Top News

THE ENDANGERED PERSPECTIVE: The decline of the humble kiwi


A North Island Brown kiwi at Rainbow Springs Nature Park, Rotorua, New Zealand. - The Rohit
A North Island Brown kiwi at Rainbow Springs Nature Park, Rotorua, New Zealand. - The Rohit

A few weeks back, I played cards with a New Zealander, and while the conversation was stimulating, the cards themselves are what stuck with me.

Unlike your average Canadian deck, sporting maple leaves, hockey players or myriad Banff hotels, this deck was dedicated to the species of bird found in New Zealand and nowhere else.

One card in particular introduced me to the kiwi; a family of flightless birds like feathery spheres balanced on the legs of a turkey with a long, narrow bill jutting from their small faces. During our game, this awkward and adorable bird entranced me from the far side of the planet.

New Zealand was, at one time, a paradise of biodiversity and played host to ecosystems which evolved in the complete absence of continental mammals, with the exception of some bats.

Here arose species unique to the world, like the nine-foot-tall dinornis giganteus, an ostrich-like creature weighing 330 pounds. The humble kiwi, of course, occupied the other end of the spectrum.

Because these birds were free from ground predation and ever watchful for eagles and harriers above, they evolved to stay low rather than fly high.

But humanity, in its efforts of ceaseless expansion, violated the protective kilometres of ocean surrounding New Zealand in the 1200s.

First came the Maori, the country’s original settlers, who promptly hunted the dinornis giganteus and others to extinction and the invasive rats they brought from the mainland began a predatory conquest of New Zealand’s flightless birds.

In time, with the settlement of Europeans, came a suite of other invaders such as the stoat, ferret, weasel, cat and possum, among others.

While the destructive powers of humanity having been tempered in recent decades by a modern conservation ethic — allowing for the rescue of at-risk species and world-class legal protection for some of the country’s natural spaces — these invasive predators continued their rampage.

Of the 89 species of bird known to be unique to New Zealand, only 53 remained as of 2001 and a great many of these were in decline, like the humble kiwi.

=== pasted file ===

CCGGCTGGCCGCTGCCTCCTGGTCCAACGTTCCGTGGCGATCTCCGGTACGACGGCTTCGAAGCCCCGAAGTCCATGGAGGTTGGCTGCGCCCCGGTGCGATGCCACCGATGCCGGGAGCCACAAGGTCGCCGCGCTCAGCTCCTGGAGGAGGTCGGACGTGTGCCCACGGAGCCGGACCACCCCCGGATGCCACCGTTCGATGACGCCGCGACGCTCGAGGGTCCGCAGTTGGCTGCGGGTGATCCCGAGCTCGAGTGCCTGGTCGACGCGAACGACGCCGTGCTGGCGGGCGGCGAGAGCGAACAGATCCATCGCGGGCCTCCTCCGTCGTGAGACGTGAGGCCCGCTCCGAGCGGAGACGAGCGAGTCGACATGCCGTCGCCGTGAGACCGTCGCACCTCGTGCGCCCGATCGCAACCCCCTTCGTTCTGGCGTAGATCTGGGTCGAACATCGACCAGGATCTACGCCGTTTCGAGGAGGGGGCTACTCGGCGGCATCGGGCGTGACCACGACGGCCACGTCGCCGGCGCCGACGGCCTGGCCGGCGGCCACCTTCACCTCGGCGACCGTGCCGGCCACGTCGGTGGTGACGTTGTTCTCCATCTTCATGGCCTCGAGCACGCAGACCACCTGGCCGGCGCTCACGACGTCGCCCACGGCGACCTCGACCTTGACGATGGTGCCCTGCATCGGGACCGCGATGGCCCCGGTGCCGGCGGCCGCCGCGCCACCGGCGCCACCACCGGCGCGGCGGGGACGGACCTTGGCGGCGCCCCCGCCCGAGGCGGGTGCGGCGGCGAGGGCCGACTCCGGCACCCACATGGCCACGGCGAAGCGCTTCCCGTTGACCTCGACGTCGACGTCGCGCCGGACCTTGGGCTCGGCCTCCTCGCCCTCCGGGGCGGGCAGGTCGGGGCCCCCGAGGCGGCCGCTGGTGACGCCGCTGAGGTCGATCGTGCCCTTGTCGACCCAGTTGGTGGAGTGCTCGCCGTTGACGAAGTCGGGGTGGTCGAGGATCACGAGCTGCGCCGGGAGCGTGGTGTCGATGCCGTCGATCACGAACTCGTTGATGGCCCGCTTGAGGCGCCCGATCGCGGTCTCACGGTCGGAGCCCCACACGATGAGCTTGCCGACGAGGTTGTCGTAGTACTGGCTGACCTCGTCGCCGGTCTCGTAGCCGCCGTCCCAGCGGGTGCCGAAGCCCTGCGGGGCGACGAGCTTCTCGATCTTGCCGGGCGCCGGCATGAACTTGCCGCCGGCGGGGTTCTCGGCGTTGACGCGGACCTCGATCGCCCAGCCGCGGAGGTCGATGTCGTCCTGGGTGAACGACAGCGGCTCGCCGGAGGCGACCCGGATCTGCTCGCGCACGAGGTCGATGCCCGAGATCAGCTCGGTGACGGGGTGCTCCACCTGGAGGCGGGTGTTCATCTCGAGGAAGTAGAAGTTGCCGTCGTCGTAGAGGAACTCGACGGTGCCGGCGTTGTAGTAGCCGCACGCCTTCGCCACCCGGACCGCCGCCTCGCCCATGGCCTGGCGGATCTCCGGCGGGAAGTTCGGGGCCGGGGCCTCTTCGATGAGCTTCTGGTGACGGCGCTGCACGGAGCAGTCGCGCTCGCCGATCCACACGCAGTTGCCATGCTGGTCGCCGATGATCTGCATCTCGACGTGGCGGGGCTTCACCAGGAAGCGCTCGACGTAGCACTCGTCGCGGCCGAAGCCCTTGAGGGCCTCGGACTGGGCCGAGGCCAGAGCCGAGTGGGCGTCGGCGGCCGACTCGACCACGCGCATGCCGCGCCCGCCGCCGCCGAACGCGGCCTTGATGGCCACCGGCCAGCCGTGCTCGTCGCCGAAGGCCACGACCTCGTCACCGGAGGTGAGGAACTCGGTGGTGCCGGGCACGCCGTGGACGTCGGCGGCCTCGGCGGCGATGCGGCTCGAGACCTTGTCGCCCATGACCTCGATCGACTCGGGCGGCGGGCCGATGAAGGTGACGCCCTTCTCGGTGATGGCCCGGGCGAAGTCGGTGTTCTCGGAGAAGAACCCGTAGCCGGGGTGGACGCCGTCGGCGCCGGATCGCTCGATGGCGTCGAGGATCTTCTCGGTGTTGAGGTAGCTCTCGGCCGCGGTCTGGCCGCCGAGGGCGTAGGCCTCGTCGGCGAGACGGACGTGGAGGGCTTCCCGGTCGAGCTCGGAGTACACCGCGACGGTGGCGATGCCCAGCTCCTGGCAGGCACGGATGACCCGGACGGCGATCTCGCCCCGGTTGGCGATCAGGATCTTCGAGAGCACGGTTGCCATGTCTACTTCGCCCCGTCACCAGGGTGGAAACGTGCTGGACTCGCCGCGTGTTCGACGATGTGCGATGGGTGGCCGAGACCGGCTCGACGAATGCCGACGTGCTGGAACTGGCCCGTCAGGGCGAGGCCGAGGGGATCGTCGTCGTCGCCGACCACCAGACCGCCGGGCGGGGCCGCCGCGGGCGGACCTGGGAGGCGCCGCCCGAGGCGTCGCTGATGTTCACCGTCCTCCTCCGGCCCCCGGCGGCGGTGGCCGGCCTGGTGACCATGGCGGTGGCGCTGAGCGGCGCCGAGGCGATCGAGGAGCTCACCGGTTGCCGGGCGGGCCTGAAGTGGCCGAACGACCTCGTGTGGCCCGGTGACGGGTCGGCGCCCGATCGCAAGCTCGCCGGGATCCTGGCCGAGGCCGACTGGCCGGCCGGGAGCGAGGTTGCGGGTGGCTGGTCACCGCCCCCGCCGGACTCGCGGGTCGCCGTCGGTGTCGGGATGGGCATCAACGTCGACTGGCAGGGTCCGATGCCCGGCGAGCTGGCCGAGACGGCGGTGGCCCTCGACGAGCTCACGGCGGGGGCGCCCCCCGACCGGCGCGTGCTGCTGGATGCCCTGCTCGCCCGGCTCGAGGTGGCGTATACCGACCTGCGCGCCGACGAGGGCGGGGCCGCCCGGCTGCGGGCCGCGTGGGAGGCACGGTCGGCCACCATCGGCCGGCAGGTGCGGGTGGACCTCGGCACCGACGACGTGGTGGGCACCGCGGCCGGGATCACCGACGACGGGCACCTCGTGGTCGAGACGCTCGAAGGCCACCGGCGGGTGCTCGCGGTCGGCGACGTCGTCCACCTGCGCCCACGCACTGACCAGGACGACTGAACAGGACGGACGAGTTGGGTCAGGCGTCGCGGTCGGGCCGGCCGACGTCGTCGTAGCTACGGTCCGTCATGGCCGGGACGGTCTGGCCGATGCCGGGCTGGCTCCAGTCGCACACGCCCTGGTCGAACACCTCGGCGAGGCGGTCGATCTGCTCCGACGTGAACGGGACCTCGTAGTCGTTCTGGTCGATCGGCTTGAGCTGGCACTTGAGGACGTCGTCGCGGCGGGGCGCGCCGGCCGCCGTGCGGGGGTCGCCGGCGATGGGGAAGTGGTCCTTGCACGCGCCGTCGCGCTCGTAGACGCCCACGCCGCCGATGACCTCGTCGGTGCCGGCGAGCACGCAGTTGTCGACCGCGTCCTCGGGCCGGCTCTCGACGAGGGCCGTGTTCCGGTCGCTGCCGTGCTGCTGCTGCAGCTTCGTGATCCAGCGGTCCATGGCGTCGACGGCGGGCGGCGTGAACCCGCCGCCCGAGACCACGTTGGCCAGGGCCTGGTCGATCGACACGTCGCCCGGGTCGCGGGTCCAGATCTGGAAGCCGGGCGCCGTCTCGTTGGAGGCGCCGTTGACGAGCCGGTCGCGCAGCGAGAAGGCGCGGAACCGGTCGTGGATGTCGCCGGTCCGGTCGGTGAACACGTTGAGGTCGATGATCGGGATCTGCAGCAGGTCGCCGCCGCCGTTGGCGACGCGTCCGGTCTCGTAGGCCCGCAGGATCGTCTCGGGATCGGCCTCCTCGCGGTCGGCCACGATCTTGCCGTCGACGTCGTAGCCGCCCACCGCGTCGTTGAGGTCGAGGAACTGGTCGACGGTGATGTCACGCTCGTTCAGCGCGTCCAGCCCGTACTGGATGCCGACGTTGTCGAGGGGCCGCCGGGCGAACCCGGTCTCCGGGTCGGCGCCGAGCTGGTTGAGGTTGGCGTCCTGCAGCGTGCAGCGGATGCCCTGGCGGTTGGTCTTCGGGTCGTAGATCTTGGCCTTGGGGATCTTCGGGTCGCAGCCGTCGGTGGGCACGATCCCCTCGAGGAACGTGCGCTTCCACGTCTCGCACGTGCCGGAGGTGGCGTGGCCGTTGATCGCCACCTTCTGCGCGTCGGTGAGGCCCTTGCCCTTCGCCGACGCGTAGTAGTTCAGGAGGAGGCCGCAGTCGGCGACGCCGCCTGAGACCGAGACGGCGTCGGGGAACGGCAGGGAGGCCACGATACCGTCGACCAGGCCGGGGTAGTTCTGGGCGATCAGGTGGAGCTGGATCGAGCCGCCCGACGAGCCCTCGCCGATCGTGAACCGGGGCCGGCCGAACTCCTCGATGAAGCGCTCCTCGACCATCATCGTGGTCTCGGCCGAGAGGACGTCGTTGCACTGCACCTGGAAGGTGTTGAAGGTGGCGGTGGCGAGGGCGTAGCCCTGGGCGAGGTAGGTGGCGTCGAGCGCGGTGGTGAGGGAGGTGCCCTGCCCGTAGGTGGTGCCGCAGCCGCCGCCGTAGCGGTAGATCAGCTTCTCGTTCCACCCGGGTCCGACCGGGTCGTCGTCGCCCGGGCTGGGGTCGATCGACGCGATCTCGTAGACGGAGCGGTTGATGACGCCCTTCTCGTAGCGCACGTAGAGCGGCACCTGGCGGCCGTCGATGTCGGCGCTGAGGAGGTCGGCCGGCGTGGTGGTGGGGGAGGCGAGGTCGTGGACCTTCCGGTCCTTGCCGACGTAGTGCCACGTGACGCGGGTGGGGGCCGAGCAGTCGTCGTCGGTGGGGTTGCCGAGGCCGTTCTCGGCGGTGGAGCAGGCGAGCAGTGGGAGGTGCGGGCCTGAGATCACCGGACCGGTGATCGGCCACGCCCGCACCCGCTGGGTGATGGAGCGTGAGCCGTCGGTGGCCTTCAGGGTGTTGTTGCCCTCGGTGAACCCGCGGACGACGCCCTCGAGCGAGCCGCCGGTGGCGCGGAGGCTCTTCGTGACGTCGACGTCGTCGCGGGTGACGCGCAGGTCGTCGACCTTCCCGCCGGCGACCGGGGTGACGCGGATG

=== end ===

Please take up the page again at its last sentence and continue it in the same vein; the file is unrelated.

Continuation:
In the conservation community, invasive species are often regarded as an intractable problem.

How do you go about eradicating a plant or insect which reproduces more quickly than can be destroyed and spreads with impunity on the wind or in someone’s trunk?

The invasive mammals devouring New Zealand are numerous, widespread, diverse and elusive.

Most professionals I speak with on this topic in Atlantic Canada shake their heads, knowing the budget and political will doesn’t exist to eradicate them wholesale. Most initiatives focus on containing the spread or managing the at-risk species falling victim to the tide.

New Zealand did something a little different. Instead of accepting these invaders as the new order, they launched Predator Free 2050, building on similar, smaller projects across the country.

Its goal is to eradicate stoats, rats and possums from the mainland by 2050, a chore already accomplished on more than 100 of their coastal islands. This is being achieved by a nationwide trapping effort, accompanied by controversial, yet effective, pesticide treatments of their remote wilderness.

This chemical, known as 1080, affects mammals only and breaks down harmlessly in time. Without condemning or condoning this practise personally, I will say that no solution to invasive species is perfect or entirely benign and that once the dust settles on a restored ecosystem, the ends may have justified the means.

And finally, there is enormous investment in new invasive control techniques and technology generally.

These efforts have been paired with concerted conservation of native birds. In particular, I watch the rowi, the rarest of the five kiwi species, which numbered a mere 450 in 2014, in its only remaining natural habitat. Of the 80 eggs lain by these rowi each season, only two hatched to reach adulthood, in large part do to predation.

With the invasives held back, however, and hatching of eggs in captivity, 50 rowi are now able to reach maturity each year. In addition to these efforts in their native range, refuge populations of rowi have been established on coastal islands free from invasive predators, a backup plan, if the worst should happen.

The actions being taken in New Zealand and the methods they’re continuing to develop, show unprecedented foresight and courage in addressing the scourge of invasive species.

The lessons learned in this effort could one day be applied here in Atlantic Canada or some day, scaled to continents themselves.

They are already allowing several species of kiwi to recover and in time, could save countless more abroad.

Zack Metcalfe is a freelance conservation journalist, author and writer based in the Maritimes.

Recent Stories